Dubious cases 417
Difficulties of this kind usually arise because of the subtlety of the border-line between secondary parts of the sentence expressed by a noun with a preposition or by an infinitive, or sometimes even by a noun without a preposition, which makes it in some cases hardly possible to tell an object from an adverbial, or an attribute from an adverbial.
Object or Adverbial
We come across such difficulties in the sentences She was slowly moving towards Mrs. Carver; She made the policeman look for the catamong the boxes piled up by the wall and the like, in which the underlined parts allow of two alternative interpretations each - as an adverbial of place or as an indirect non-recipient object. The possible identifying questions are of no help here, for such parts may equally answer the where-question and a question with a preposition what/who:Where was she moving?Towardswhom was she moving?
In the same way some adverbials of manner may border on an indirect non-recipient object with an instrumental meaning. Compare: He opened the finwith a knife (object - what did he open the tin with?) and He was woundedwith a bullet, where the bold faced part may be analyzed in two ways, as an object or as an adverbial of manner (What was he wounded with? or How was he wounded?).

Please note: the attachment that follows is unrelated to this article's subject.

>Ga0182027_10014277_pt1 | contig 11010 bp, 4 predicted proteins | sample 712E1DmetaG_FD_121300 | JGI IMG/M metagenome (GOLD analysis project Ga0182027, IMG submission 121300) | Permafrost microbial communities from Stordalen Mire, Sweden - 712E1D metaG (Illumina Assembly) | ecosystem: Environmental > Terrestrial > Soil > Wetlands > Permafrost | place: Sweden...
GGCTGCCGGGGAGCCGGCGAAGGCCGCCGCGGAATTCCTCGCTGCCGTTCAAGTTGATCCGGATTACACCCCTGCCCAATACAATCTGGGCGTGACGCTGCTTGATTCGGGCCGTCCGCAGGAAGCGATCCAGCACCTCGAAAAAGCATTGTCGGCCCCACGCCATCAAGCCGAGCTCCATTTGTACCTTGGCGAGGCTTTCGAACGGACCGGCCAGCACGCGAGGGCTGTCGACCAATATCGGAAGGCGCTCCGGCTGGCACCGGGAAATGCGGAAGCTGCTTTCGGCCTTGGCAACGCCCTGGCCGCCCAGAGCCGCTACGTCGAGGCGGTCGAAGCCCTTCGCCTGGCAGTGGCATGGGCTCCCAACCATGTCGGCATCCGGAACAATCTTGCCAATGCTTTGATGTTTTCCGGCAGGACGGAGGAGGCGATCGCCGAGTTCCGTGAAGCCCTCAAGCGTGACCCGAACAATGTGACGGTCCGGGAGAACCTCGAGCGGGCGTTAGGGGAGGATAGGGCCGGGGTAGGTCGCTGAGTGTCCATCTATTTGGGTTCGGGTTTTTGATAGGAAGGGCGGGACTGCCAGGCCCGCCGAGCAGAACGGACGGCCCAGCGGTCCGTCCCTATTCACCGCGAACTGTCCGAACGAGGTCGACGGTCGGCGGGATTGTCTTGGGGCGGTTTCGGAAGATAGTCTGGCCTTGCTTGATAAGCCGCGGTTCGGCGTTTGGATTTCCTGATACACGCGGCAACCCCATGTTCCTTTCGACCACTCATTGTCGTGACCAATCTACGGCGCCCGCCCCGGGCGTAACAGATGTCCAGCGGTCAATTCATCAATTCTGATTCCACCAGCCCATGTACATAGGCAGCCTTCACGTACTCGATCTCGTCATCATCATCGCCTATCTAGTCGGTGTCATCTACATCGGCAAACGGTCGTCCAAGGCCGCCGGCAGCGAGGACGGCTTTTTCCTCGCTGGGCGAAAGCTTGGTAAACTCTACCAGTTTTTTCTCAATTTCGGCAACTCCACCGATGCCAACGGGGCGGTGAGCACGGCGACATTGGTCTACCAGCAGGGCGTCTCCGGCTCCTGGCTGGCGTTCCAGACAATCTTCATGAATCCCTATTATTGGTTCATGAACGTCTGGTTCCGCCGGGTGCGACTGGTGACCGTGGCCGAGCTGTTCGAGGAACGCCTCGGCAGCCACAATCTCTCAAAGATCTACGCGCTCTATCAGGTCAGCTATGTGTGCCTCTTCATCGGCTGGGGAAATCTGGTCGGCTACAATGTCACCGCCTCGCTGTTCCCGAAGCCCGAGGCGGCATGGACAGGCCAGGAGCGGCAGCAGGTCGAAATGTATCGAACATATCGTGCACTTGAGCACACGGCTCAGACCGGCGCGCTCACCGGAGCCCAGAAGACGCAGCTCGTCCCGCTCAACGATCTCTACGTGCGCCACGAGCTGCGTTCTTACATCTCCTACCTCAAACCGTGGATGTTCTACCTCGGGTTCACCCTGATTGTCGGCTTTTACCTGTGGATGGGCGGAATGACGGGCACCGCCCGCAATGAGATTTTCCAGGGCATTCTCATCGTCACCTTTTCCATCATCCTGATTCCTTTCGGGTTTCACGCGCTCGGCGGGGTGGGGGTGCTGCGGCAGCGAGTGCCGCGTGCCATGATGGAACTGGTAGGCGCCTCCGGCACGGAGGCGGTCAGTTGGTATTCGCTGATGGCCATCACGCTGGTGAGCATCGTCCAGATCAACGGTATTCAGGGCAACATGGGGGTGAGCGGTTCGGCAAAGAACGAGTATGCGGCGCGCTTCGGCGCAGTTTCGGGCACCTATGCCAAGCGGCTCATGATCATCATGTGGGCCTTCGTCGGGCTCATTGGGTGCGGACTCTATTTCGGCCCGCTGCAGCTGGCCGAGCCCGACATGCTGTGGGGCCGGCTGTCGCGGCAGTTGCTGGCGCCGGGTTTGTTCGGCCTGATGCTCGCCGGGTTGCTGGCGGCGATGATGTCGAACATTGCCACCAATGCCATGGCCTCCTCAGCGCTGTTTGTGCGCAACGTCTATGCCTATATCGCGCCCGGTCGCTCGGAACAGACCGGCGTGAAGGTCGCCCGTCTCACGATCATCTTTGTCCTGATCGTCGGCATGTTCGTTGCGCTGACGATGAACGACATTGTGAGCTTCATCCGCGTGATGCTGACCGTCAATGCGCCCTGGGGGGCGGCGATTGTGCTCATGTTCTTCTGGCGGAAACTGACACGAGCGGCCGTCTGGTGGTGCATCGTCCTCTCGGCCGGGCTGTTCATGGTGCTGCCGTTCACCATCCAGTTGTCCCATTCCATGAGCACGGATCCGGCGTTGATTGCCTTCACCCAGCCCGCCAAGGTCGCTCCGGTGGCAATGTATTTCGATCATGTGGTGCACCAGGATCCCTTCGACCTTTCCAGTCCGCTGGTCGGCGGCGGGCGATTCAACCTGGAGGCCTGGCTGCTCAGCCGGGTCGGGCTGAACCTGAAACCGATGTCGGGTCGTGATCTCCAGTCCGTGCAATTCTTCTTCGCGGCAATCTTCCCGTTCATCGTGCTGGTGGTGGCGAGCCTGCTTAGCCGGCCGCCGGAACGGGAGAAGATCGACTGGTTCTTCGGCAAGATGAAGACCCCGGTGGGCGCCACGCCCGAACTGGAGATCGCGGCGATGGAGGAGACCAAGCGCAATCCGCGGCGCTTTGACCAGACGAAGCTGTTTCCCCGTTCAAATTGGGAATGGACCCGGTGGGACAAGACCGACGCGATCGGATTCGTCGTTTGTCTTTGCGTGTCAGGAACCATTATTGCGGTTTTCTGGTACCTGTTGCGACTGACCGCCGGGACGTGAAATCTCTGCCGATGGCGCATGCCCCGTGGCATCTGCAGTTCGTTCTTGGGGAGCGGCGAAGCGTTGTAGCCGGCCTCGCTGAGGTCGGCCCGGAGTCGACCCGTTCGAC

Sometimes there is no rigid border-line between a direct object and an adverbial of measure. This is the case where the formal position of the direct object is filled by a word denoting a unit of measure (money, weight, time, etc.). Thus in the sentence The job paid herthe minimum rate the boldfaced part may be analyzed in two ways, that is, either as a direct object (what?) or as an adverbial of measure (how much?).
Attribute or Adverbial
Sometimes it is impossible to tell an attribute from an adverbial of purpose. This often occurs where an infinitive or an infinitive phrase follows a noun which is a direct object to some verb. In this case it may not be clear whether the infinitive is grammatically connected with the noun or with the group “verb + noun”. Thus in the sentence She gave me a book to read on the train the syntactical function of the infinitive may be either that of an attribute (= which I might read...) or that of an adverbial of purpose (= in order that I might read it...). Compare this with the following sentences where relations are more definite.
She turned her headto see who it was (adverbial).
I have two kidsto look after (attribute).